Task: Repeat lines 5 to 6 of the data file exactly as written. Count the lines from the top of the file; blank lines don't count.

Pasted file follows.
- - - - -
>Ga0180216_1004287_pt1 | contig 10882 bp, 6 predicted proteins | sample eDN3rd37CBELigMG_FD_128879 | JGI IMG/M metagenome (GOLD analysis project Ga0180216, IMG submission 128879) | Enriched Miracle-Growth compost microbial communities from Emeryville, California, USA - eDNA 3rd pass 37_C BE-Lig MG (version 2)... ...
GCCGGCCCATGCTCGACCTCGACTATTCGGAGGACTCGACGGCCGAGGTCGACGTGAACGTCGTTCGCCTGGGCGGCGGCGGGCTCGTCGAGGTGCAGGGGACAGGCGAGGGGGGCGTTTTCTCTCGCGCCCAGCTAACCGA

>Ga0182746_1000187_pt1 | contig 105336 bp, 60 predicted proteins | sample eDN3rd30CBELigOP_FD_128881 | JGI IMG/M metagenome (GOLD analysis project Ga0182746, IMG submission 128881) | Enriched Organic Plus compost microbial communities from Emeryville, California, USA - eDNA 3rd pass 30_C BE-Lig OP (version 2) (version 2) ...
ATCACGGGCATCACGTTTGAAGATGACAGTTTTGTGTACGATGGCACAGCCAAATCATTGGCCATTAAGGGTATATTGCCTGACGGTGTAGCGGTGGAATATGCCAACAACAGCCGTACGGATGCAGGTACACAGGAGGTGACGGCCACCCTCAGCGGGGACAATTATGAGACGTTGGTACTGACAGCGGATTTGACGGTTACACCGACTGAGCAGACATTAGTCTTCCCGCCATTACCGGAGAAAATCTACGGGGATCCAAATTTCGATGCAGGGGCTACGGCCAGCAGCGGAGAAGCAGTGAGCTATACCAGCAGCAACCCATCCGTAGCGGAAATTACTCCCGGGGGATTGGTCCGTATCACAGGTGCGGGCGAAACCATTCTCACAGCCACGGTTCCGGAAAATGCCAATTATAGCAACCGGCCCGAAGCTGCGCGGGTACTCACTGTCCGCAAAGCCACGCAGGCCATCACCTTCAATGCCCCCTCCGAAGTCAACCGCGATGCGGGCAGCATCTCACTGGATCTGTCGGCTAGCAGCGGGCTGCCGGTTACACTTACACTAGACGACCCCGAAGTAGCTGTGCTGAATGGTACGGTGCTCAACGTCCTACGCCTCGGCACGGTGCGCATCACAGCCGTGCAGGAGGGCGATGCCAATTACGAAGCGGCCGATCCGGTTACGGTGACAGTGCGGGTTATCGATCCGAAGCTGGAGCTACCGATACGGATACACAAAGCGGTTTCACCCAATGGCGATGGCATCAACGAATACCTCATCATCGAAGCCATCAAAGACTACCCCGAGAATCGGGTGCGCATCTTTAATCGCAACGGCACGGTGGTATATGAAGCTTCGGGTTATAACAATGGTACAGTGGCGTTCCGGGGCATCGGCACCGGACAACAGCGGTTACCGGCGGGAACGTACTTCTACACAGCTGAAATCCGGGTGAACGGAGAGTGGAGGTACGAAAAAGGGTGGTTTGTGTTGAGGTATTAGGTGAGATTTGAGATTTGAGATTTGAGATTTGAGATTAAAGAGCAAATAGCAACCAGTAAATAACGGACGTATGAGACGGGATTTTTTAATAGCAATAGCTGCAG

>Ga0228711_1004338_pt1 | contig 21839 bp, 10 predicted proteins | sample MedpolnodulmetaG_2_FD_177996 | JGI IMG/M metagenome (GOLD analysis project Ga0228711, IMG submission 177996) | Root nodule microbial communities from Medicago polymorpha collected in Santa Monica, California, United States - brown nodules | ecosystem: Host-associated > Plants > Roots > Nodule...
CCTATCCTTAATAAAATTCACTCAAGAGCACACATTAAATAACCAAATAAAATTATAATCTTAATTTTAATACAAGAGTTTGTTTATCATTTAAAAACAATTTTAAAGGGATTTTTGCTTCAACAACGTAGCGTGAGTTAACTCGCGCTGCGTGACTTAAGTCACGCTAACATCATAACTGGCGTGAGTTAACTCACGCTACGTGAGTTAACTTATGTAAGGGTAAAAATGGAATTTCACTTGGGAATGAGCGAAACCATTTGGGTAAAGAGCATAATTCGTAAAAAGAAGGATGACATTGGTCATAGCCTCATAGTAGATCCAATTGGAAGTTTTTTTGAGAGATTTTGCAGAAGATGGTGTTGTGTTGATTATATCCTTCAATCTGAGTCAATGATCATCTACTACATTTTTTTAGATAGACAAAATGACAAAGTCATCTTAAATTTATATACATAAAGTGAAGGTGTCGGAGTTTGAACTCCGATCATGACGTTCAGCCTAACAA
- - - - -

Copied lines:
>Ga0228711_1004338_pt1 | contig 21839 bp, 10 predicted proteins | sample MedpolnodulmetaG_2_FD_177996 | JGI IMG/M metagenome (GOLD analysis project Ga0228711, IMG submission 177996) | Root nodule microbial communities from Medicago polymorpha collected in Santa Monica, California, United States - brown nodules | ecosystem: Host-associated > Plants > Roots > Nodule...
CCTATCCTTAATAAAATTCACTCAAGAGCACACATTAAATAACCAAATAAAATTATAATCTTAATTTTAATACAAGAGTTTGTTTATCATTTAAAAACAATTTTAAAGGGATTTTTGCTTCAACAACGTAGCGTGAGTTAACTCGCGCTGCGTGACTTAAGTCACGCTAACATCATAACTGGCGTGAGTTAACTCACGCTACGTGAGTTAACTTATGTAAGGGTAAAAATGGAATTTCACTTGGGAATGAGCGAAACCATTTGGGTAAAGAGCATAATTCGTAAAAAGAAGGATGACATTGGTCATAGCCTCATAGTAGATCCAATTGGAAGTTTTTTTGAGAGATTTTGCAGAAGATGGTGTTGTGTTGATTATATCCTTCAATCTGAGTCAATGATCATCTACTACATTTTTTTAGATAGACAAAATGACAAAGTCATCTTAAATTTATATACATAAAGTGAAGGTGTCGGAGTTTGAACTCCGATCATGACGTTCAGCCTAACAA